Tech giant Apple is now seeking damages against Epic Games, the developers behind the wildly popular game Fortnite, which sued Apple alleging that the company took part in monopolistic practices in relation to its App Store.
CNBC reports that tech giant Apple has doubled down in its fight against Epic Games, the creator of the popular Fortnite video game, over Apple’s App Store “tax” for developers. On Tuesday, Apple filed a response and counterclaim to Epic alleging that the company breached its contract with Apple and is now seeking unspecified damages.
Apple said in a filing with the District Court for the Northern District of California: ″Epic’s lawsuit is nothing more than a basic disagreement over money. Although Epic portrays itself as a modern corporate Robin Hood, in reality it is a multi-billion dollar enterprise that simply wants to pay nothing for the tremendous value it derives from the App Store.”
The legal dispute began on August 13 when Epic Games published a version of Fortnite to the Apple App Store which featured an alternate payment system to Apple’s Apple Pay system which takes a 30 percent cut of all payments made through iOS apps. Apple removed the game from its App Store and Epic Games sued Apple later that day.
In response, Apple suspended Epic Games’ developer account, preventing the company from creating new apps or updating Fortnite on Apple’s platforms. Apple attempted to block Epic’s Unreal Engine from its platforms but a judge recently ruled that doing so would be unfair and would affect developers using the Unreal Engine that have no link to the lawsuit.
Apple is now claiming that Epic is liable for breach of contract and other counts, seeking restitution of all money Fortnite collected via its payment system and seeking a permanent injunction banning any external payment mechanism in all apps. Apple’s response alleges that the site was blindsided by the Epic lawsuit and noted that Epic executives “recognized and thanked Apple for its support and promotion of Fortnite events” as recently as April 2020.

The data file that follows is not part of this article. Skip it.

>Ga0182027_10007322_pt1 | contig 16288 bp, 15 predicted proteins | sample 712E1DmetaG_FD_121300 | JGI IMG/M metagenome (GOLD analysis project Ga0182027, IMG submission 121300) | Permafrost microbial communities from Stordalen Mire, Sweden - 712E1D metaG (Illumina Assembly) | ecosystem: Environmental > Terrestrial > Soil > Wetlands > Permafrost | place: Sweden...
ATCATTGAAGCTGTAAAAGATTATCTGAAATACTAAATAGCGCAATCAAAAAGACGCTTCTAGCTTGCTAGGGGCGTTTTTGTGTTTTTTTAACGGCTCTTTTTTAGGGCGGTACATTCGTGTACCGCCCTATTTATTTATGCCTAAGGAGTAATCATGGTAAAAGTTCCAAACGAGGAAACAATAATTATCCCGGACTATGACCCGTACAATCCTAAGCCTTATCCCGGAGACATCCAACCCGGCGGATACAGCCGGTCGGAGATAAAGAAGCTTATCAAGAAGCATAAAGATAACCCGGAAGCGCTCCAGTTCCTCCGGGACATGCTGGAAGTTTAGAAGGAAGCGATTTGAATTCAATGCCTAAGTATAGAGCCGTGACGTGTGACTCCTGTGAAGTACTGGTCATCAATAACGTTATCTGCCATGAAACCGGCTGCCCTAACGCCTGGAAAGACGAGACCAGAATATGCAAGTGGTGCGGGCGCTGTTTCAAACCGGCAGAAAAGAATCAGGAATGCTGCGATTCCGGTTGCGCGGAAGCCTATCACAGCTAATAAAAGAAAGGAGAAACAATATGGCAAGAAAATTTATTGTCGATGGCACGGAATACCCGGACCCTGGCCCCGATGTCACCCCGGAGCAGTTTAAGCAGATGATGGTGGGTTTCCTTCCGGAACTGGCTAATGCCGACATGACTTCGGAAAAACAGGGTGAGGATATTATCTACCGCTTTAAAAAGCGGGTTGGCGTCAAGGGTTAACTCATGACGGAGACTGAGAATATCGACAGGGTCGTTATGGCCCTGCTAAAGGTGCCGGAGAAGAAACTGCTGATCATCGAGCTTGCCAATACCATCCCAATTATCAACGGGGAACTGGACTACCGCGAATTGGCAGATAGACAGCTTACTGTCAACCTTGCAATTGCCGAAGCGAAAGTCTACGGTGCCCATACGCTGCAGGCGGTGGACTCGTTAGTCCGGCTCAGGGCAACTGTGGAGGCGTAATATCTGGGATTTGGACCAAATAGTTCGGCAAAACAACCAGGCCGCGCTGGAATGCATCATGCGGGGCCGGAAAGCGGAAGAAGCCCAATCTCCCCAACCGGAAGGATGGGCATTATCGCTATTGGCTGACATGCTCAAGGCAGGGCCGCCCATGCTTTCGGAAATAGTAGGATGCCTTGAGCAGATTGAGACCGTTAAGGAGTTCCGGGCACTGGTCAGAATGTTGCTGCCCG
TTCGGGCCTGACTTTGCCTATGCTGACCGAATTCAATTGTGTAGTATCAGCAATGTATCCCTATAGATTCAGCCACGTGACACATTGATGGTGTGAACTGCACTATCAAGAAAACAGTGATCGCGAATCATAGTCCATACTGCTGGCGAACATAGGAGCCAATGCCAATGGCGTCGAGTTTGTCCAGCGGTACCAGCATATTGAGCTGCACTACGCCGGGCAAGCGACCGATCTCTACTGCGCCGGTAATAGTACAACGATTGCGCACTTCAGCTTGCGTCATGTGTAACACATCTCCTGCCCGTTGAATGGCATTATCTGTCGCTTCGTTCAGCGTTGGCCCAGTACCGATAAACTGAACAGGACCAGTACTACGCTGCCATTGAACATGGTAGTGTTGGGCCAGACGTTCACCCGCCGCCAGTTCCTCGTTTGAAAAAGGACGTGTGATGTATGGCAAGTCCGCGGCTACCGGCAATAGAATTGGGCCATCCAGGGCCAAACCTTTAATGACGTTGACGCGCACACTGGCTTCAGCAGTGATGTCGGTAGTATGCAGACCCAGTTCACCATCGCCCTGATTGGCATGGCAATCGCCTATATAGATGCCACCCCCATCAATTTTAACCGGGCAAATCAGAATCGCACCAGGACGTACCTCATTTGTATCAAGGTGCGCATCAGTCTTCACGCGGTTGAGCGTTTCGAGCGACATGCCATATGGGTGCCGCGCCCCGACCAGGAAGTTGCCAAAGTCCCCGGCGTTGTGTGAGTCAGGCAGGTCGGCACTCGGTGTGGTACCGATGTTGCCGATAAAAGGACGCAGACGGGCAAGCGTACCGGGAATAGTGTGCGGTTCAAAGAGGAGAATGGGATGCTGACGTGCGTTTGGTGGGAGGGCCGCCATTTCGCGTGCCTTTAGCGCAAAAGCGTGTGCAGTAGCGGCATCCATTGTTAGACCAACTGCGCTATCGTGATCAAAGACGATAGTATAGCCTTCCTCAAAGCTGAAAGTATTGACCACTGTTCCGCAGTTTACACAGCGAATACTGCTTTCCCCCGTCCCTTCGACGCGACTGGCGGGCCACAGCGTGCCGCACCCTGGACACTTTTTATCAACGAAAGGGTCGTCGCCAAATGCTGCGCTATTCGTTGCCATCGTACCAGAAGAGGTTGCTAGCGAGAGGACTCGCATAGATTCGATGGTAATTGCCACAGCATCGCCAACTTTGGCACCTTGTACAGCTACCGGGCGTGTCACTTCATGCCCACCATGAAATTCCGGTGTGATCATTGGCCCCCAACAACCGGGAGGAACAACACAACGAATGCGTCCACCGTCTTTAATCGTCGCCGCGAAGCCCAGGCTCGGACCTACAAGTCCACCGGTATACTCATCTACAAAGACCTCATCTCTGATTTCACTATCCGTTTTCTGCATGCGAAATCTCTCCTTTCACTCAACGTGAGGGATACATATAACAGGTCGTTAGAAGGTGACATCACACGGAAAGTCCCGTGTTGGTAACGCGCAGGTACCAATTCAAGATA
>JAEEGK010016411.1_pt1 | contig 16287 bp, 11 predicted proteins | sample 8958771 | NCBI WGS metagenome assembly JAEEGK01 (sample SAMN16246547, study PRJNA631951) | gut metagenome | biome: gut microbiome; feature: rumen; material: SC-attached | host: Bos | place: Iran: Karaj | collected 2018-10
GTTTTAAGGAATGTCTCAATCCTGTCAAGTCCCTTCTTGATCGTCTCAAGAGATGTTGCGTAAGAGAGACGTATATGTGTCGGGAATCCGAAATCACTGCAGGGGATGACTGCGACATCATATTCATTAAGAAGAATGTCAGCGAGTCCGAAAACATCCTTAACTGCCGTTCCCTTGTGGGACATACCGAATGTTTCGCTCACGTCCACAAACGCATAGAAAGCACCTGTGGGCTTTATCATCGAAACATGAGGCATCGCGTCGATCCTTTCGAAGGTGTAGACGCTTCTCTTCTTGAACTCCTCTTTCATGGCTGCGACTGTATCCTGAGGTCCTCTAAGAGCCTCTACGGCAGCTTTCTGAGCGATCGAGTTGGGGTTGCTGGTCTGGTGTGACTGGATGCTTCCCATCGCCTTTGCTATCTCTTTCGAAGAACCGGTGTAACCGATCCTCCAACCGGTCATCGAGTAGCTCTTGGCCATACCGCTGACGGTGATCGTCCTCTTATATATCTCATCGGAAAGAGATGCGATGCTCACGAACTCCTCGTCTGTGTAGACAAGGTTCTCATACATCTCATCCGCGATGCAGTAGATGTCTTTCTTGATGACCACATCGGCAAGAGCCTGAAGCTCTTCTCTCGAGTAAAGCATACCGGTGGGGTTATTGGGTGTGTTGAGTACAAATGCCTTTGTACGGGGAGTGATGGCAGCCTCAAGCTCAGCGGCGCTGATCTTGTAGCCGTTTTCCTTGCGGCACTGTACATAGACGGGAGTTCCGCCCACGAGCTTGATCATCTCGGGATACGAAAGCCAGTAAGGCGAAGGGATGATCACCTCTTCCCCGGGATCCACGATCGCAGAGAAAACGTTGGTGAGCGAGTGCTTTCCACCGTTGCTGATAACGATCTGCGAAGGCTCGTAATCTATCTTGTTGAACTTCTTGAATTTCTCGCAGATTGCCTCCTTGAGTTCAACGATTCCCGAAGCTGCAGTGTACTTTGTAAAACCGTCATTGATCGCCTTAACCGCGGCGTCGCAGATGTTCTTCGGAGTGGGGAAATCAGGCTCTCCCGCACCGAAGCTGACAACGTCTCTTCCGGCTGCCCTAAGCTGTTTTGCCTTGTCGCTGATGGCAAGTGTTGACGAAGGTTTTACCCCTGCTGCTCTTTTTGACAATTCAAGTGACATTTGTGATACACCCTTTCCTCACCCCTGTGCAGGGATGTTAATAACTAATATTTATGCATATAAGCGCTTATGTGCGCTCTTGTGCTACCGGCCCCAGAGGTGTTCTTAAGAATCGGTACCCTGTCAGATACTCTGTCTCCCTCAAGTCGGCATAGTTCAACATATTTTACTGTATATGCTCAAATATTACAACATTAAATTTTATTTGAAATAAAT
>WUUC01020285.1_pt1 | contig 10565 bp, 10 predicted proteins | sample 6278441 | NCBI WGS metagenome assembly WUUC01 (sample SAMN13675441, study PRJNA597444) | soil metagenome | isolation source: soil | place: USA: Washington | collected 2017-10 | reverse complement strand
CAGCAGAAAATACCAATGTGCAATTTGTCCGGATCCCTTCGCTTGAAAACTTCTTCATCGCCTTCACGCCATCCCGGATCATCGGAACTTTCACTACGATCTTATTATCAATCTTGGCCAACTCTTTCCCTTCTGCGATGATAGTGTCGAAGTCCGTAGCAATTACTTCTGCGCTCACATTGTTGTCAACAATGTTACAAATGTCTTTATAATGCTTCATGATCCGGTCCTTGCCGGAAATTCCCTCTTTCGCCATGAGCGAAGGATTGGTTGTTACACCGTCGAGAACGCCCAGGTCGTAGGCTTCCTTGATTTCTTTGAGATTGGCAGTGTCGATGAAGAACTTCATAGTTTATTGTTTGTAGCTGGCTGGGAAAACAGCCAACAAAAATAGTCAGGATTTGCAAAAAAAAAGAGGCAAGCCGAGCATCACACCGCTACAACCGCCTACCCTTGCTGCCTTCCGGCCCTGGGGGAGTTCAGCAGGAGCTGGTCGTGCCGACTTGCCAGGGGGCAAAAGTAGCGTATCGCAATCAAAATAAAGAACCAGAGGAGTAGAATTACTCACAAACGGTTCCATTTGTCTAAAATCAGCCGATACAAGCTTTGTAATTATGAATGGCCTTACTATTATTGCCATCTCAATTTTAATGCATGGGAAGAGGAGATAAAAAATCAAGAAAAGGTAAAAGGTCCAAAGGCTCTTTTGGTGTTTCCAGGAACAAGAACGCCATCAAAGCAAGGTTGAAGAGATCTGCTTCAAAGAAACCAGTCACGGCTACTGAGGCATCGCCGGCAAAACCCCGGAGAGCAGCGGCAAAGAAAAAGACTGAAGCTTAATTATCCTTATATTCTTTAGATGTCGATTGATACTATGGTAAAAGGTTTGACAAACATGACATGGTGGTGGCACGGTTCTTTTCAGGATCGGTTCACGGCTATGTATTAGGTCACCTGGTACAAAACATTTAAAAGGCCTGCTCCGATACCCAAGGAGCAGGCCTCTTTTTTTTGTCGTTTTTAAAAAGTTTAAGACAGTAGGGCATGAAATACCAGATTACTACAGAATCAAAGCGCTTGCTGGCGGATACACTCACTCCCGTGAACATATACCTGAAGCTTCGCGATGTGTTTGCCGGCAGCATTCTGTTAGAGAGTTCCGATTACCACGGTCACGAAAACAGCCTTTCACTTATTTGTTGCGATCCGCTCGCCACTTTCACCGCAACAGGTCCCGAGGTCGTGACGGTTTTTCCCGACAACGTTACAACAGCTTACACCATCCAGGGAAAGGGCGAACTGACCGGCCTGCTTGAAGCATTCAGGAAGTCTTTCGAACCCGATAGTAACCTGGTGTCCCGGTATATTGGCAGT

″Unbeknownst to Apple, Epic had been busy enlisting a legion of lawyers, publicists, and technicians to orchestrate a sneak assault on the App Store. Shortly after 2:00 a.m. on August 13, 2020, the morning on which Epic would activate its hidden commission-theft functionality, Mr. Sweeney again emailed Apple executives, declaring that ‘Epic will no longer adhere to Apple’s payment processing restrictions.’”
Apple further added:
Although Epic portrays itself as a modern corporate Robin Hood, in reality it is a multi-billion dollar enterprise that simply wants to pay nothing for the tremendous value it derives from the App Store. Epic’s demands for special treatment and cries of “retaliation” cannot be reconciled with its flagrant breach of contract and its own business practices, as it rakes in billions by taking commissions on game developers’ sales and charging consumers up to $99.99 for bundles of “V-Bucks.”
For years, Epic took advantage of everything the App Store had to offer. It availed itself of the tools, technology, software, marketing opportunities, and customer reach that Apple provided so that it could bring games like Infinity Blade and Fortnite to Apple customers all over the world. It enjoyed the tremendous resources that Apple pours into its App Store to constantly innovate and create new opportunities for developers and experiences for customers, as well as to review and approve every app, keeping the App Store safe and secure for customers and developers alike.
Apple claimed in the filing that Epic Games has earned over $600 million from Apple’s App Store. Read more at CNBC here.
Lucas Nolan is a reporter for Breitbart News covering issues of free speech and online censorship. Follow him on Twitter @LucasNolan or contact via secure email at the address email@example.com